finite universes

From: pat hayes (
Date: 09/24/02

  • Next message: Ian Horrocks: "Re: finite universes"
    Ben and Ian, a point I should have made but didn't in todays telecon 
    discussion. Ian introduced his example where one asserts that the 
    universe has one thing in it. I said that it seemed crazy to me to 
    assert that the universe was finite. Ben said in response that often 
    one did want to work with a finite universe in databases, for 
    example. Then we had a long discussion which I now think was beside 
    the point. The key point, to me, is that when we are working in a 
    web-logic context, any kind of restriction of the topic has to be 
    made explicit, since there cannot be any kind of global guarantee 
    that others will share those limited assumptions. This applies to 
    things like closed-world assumptions, and to assumptions about 
    working in a finite universe (which are really the same thing). I am 
    not arguing that a web logic should ignore or disallow database 
    ideas, or fail to provide for users who wish to utilize information 
    from finite data stores, or information which depends on that 
    finiteness; but all that can be done, and discussed, without anyone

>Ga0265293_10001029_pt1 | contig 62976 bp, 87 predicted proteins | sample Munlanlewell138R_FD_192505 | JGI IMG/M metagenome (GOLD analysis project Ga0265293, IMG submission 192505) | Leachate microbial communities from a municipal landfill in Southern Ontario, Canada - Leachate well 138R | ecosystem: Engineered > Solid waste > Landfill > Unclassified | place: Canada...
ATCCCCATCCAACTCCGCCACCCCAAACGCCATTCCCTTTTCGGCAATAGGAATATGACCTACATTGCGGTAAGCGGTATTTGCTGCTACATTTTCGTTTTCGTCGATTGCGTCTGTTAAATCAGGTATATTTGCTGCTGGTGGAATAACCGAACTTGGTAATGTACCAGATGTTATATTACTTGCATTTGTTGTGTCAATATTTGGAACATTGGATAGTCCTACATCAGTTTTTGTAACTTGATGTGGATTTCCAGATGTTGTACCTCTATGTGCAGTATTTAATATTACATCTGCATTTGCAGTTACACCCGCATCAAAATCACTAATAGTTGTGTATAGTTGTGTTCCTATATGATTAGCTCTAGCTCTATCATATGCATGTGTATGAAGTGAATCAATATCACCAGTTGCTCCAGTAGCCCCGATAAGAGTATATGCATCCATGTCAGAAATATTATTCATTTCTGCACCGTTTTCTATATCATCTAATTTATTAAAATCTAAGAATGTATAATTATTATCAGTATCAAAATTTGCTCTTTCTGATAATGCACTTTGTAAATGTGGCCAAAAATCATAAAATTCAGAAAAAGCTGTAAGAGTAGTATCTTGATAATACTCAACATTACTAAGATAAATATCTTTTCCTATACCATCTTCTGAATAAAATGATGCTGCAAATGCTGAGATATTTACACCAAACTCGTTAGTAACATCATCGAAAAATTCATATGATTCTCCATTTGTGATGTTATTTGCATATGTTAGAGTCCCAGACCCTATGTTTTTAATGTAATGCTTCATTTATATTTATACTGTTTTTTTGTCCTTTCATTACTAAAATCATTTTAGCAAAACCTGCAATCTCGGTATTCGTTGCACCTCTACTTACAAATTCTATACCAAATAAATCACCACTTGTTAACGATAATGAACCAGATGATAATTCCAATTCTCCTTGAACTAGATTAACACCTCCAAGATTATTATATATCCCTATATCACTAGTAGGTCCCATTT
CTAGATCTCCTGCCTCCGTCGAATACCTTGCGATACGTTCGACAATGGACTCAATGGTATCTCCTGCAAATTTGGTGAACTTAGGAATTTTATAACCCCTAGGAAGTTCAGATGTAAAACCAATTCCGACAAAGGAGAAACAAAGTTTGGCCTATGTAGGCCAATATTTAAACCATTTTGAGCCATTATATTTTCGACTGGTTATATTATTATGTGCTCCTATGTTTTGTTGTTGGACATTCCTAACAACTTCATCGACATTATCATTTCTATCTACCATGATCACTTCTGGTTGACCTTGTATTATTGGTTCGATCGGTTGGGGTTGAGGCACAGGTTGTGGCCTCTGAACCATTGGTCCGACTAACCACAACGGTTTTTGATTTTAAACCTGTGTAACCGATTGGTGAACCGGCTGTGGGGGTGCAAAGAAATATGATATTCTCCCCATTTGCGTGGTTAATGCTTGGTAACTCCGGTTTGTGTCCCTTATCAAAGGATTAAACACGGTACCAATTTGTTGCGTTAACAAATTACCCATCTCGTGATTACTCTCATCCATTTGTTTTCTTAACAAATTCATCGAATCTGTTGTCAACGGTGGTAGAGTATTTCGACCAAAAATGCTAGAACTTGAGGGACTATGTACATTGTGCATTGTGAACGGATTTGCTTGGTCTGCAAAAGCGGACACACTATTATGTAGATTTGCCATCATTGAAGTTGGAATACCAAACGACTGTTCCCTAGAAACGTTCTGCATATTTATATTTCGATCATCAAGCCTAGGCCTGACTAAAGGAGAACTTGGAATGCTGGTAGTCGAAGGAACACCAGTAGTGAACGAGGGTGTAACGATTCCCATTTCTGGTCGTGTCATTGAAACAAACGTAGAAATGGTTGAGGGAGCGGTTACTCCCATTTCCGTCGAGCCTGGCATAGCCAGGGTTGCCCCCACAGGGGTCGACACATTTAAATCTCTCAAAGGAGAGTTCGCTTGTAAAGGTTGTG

asserting the the *universe* is finite. All one needs to do, and what 
    I think we should both say that they must do, and provide tools to 
    enable them to do it, is to say that they are restricting themselves 
    to some finite class of entities. But that restriction needs to be 
    made explicit somehow - if only buried in an XML prefix in a file 
    somewhere, not necessarily in an in-your-face kind of way - when that 
    information is published in a web context. That is not, to emphasize 
    the point, in any way an attack on the use of database technology or 
    ideas, or in any way an attempt to marginalize or discourage existing 
    applications or domains of use. But it does mean that I think that it 
    is quite OK for a web *logic* to reject as inconsistent any assertion 
    that the universe of discourse is finite, or only has one thing in 
    it, or whatever: because that is not an assertion about your 
    database, but about the entire logical universe of discourse for the 
    whole semantic web. And saying that THAT is finite is indeed crazy, 
    or at best a very strong philosophical claim that you had better be 
    prepared to defend if you want to try to convince everyone else with 
    a web browser of it. But in fact, you probably didn't want to say 
    that in any case; you probably wanted to say that some subclass of 
    the universe was finite, and to restrict yourself for the time being 
    to that class; and of course I have no problem with that kind of 
    assertion. I bet you would include the qualification, in fact, in any 
    public data transmission, even if it were only implicit in some 
    mutual convention that you and your friends were using.
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